I find it much more likely that something else happened in Rome, and that the expulsion of the Tarquinii was related to the actions of another Etruscan king: Lars Porsenna, lord of Clusium (Clevsin in Etruscan).[12] In the last decade of the sixth century BCE this Porsenna advanced on Rome with his army.[13] His intention was not to restore the Tarquinii to the throne, but rather to depose them. The king took the Janiculan Hill on the other side of the Tiber and threatened Rome from this strategic position. Notwithstanding the wonderful stories about the heroism demonstrated by Horatius Cocles, Mucius Scaevola and the girl Cloelia, the king probably succeeded in capturing the city. At the very least he managed to force it to surrender. The Tarquinii then fled to the tyrant Aristodemos of Cumae. Porsenna for his part sent his son Arruns with an army to penetrate deeper into Latium and conquer more territory. The Latins received aid from the aforementioned Aristodemos and together they defeated Arruns at Aricia.[14] After the defeat of his son, Porsenna withdrew to Clusium. Tarquinius Superbus passed away around 495 BCE[15], and as Rome no longer had a king, the monarchy was replaced with an aristocracy. The replacement of monarchies by aristocracies was a development also seen in the Etruscan city states.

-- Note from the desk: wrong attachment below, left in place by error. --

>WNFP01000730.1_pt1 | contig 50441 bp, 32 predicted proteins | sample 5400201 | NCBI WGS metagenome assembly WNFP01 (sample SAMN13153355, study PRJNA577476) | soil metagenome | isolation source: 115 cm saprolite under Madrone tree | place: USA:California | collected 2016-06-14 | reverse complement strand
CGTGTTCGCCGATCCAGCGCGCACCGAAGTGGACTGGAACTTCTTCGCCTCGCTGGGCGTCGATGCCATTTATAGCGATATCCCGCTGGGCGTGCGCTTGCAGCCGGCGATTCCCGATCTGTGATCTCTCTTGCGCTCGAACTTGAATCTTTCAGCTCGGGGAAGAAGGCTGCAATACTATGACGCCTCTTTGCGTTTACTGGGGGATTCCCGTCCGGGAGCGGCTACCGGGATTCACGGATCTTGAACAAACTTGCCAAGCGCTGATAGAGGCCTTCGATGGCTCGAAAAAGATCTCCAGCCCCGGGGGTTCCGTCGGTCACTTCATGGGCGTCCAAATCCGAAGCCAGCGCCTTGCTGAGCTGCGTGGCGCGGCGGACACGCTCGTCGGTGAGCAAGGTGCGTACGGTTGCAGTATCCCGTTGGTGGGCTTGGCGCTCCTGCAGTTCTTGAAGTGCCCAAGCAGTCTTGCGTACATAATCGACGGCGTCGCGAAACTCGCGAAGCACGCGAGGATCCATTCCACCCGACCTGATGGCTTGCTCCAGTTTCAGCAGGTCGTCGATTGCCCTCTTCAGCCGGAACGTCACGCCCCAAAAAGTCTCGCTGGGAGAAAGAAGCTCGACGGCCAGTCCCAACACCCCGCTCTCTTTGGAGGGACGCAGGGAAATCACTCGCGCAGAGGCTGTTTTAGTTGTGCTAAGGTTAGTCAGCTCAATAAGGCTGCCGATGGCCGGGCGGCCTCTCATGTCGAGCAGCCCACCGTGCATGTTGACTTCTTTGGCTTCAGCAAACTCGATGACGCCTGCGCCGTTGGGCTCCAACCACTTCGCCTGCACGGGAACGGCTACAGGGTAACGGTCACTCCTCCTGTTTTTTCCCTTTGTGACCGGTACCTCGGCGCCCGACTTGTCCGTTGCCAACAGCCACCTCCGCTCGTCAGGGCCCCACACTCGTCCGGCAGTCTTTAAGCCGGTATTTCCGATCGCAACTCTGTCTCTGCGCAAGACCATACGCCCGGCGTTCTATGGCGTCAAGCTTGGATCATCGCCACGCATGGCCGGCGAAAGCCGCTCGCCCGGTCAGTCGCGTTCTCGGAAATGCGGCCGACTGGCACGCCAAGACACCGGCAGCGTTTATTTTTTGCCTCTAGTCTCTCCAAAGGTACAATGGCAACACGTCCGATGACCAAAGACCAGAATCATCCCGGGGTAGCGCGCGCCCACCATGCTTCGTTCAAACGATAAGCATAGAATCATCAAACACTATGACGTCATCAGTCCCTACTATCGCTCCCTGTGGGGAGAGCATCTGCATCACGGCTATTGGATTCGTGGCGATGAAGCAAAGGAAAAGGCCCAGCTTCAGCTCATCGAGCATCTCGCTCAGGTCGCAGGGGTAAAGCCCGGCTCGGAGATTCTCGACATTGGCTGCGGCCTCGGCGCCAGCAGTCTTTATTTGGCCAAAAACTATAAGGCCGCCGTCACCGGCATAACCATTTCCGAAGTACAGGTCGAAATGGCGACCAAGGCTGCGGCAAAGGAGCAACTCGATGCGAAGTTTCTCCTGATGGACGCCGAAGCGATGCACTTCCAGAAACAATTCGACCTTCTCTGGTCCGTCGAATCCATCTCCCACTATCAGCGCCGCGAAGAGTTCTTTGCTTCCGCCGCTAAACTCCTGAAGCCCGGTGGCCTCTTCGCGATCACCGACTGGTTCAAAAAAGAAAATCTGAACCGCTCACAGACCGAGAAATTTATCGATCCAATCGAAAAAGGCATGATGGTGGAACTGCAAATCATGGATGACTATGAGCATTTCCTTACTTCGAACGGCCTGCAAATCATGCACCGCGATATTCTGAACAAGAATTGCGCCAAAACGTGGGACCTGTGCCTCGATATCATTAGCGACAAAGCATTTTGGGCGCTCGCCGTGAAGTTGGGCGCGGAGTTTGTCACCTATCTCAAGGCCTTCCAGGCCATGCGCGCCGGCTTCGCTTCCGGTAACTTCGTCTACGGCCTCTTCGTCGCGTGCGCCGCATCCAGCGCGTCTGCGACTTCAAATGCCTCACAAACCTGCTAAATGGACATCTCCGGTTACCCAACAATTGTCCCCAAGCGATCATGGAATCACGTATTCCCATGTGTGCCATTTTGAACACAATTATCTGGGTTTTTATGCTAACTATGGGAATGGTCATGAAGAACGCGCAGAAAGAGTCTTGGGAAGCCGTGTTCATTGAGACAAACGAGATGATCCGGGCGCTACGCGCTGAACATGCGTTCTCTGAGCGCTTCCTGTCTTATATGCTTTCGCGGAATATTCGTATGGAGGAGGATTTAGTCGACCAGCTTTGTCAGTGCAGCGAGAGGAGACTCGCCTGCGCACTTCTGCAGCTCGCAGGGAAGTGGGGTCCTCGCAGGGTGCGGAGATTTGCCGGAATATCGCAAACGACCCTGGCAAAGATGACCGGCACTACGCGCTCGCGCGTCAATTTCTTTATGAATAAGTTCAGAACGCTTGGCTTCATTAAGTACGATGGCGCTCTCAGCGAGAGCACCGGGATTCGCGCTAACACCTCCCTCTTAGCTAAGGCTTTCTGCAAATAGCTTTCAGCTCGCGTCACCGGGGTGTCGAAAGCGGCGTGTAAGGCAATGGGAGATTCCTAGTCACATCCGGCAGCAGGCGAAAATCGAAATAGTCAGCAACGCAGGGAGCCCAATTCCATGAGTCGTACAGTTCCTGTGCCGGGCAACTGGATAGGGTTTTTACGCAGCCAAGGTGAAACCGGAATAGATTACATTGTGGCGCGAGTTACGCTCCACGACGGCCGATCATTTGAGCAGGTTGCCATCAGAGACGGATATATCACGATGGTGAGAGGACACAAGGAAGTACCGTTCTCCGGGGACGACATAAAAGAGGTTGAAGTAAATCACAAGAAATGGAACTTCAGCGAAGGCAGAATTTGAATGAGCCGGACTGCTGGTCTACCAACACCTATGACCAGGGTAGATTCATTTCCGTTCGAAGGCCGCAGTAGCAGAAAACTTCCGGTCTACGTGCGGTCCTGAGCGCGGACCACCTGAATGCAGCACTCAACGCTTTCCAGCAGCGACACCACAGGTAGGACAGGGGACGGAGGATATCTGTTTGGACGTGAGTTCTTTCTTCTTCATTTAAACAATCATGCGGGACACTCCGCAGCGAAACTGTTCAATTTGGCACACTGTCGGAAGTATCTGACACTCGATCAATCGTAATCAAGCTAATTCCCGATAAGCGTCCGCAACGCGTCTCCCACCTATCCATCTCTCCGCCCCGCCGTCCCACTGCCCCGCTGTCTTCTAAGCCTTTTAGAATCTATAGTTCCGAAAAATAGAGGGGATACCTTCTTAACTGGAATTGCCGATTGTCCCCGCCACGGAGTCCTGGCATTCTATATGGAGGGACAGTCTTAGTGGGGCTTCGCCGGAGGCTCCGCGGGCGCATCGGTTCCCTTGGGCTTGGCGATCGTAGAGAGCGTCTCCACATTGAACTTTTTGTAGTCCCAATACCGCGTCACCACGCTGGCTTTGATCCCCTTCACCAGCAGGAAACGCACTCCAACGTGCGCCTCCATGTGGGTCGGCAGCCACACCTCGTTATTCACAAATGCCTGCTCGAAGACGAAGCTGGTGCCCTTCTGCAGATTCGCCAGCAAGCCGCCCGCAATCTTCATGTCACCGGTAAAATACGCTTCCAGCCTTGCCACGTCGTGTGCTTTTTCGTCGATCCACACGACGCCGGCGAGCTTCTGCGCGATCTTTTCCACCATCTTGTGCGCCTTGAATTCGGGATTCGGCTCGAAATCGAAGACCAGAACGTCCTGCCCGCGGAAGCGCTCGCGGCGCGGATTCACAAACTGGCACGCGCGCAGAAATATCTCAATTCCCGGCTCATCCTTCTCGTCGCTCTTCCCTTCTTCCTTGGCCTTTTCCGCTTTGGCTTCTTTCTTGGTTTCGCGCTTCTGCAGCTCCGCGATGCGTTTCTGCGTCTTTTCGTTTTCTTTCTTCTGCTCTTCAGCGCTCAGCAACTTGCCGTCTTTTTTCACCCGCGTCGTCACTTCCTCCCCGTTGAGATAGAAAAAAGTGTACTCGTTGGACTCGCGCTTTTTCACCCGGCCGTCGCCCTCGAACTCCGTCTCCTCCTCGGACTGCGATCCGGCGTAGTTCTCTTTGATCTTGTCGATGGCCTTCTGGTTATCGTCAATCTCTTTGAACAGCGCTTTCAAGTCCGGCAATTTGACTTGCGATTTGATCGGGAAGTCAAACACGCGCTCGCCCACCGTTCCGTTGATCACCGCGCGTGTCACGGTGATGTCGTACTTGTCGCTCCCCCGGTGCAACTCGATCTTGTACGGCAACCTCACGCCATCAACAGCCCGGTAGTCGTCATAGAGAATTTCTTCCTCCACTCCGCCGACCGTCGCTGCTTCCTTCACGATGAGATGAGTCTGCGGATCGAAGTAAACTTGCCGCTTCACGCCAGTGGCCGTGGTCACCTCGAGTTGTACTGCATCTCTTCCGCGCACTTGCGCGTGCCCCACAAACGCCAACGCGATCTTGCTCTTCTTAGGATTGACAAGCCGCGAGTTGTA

The Etruscan heartland with the cities of Tarquinii (Tarchna), Vulci (Velch) and Clusium (Clevsin) (source: Ancient World Mapping Center. “À-la-carte”; CC BY 4.0).

Rome at the end of the Age of Kings

I already mentioned that the Etruscan kings of Rome greatly expanded the Roman territory in Latium. They fought wars against the Etruscan city of Veii, the Latins and Sabines, while Tarquinius Superbus also had to deal with the Volsci, who in the last quarter of the sixth century BCE left the mountains and tried to settle on the fertile plains of Latium. Together with the Aequi they would give the Romans a hard time for centuries. Among the conquests of the Etruscan kings were several cities that may arouse interest. Tarquinius Priscus reportedly took Collatia from the Sabines and Corniculum from the Latins. Lucius Tarquinius Collatinus took his name from Collatia and the rape of Lucretia took place there. In the Roman (not the Etruscan) version of events the members of Servius Tullius’ family were natives of Corniculum.[16] Tarquinius Superbus was said to have united all the Latin peoples under his authority in the forest of Ferentina and to have taken the city of Gabii. He furthermore founded colonies at Signia and Circei.[17] The tragedy involving Lucretia supposedly took place during the siege of Ardea. See the map below for all the places mentioned in this paragraph.

Latium at the time of the Etruscan kings of Rome (source: Ancient World Mapping Center. “À-la-carte”; CC BY 4.0).

Under Etruscan rule, Rome had become the dominant power in Latium. This is confirmed by the treaty that was concluded between the city and Carthage in 509 BCE, shortly after the Tarquinii had been expelled. The Greek historian Polybius (ca. 203-120 BCE) was still able to consult this treaty, which had been written in Archaic Latin. To quote from the document: